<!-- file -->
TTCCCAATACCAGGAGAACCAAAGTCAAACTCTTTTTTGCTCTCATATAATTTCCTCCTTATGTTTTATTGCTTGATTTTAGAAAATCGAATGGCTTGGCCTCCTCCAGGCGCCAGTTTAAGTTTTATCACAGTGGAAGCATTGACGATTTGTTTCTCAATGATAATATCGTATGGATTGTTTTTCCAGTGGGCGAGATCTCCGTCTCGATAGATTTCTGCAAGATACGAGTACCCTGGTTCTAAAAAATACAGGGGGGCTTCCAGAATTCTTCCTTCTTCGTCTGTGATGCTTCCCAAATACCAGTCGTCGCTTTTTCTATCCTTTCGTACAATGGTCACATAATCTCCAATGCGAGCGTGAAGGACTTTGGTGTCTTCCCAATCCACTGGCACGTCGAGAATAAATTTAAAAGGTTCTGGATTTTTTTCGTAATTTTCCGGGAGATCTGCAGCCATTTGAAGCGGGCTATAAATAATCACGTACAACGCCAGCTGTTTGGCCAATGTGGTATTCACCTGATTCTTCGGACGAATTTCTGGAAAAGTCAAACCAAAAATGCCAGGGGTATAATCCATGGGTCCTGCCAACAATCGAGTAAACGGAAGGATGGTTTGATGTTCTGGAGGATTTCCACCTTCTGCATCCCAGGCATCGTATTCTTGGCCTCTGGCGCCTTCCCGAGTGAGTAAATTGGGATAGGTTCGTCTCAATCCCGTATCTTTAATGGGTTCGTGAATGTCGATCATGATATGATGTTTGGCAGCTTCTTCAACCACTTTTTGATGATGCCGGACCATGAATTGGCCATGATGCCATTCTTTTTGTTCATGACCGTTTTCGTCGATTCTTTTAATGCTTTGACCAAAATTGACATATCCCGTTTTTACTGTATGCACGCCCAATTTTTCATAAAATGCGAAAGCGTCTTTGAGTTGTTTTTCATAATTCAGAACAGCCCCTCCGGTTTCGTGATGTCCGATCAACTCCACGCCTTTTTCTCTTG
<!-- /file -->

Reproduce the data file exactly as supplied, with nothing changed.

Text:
TTCCCAATACCAGGAGAACCAAAGTCAAACTCTTTTTTGCTCTCATATAATTTCCTCCTTATGTTTTATTGCTTGATTTTAGAAAATCGAATGGCTTGGCCTCCTCCAGGCGCCAGTTTAAGTTTTATCACAGTGGAAGCATTGACGATTTGTTTCTCAATGATAATATCGTATGGATTGTTTTTCCAGTGGGCGAGATCTCCGTCTCGATAGATTTCTGCAAGATACGAGTACCCTGGTTCTAAAAAATACAGGGGGGCTTCCAGAATTCTTCCTTCTTCGTCTGTGATGCTTCCCAAATACCAGTCGTCGCTTTTTCTATCCTTTCGTACAATGGTCACATAATCTCCAATGCGAGCGTGAAGGACTTTGGTGTCTTCCCAATCCACTGGCACGTCGAGAATAAATTTAAAAGGTTCTGGATTTTTTTCGTAATTTTCCGGGAGATCTGCAGCCATTTGAAGCGGGCTATAAATAATCACGTACAACGCCAGCTGTTTGGCCAATGTGGTATTCACCTGATTCTTCGGACGAATTTCTGGAAAAGTCAAACCAAAAATGCCAGGGGTATAATCCATGGGTCCTGCCAACAATCGAGTAAACGGAAGGATGGTTTGATGTTCTGGAGGATTTCCACCTTCTGCATCCCAGGCATCGTATTCTTGGCCTCTGGCGCCTTCCCGAGTGAGTAAATTGGGATAGGTTCGTCTCAATCCCGTATCTTTAATGGGTTCGTGAATGTCGATCATGATATGATGTTTGGCAGCTTCTTCAACCACTTTTTGATGATGCCGGACCATGAATTGGCCATGATGCCATTCTTTTTGTTCATGACCGTTTTCGTCGATTCTTTTAATGCTTTGACCAAAATTGACATATCCCGTTTTTACTGTATGCACGCCCAATTTTTCATAAAATGCGAAAGCGTCTTTGAGTTGTTTTTCATAATTCAGAACAGCCCCTCCGGTTTCGTGATGTCCGATCAACTCCACGCCTTTTTCTCTTG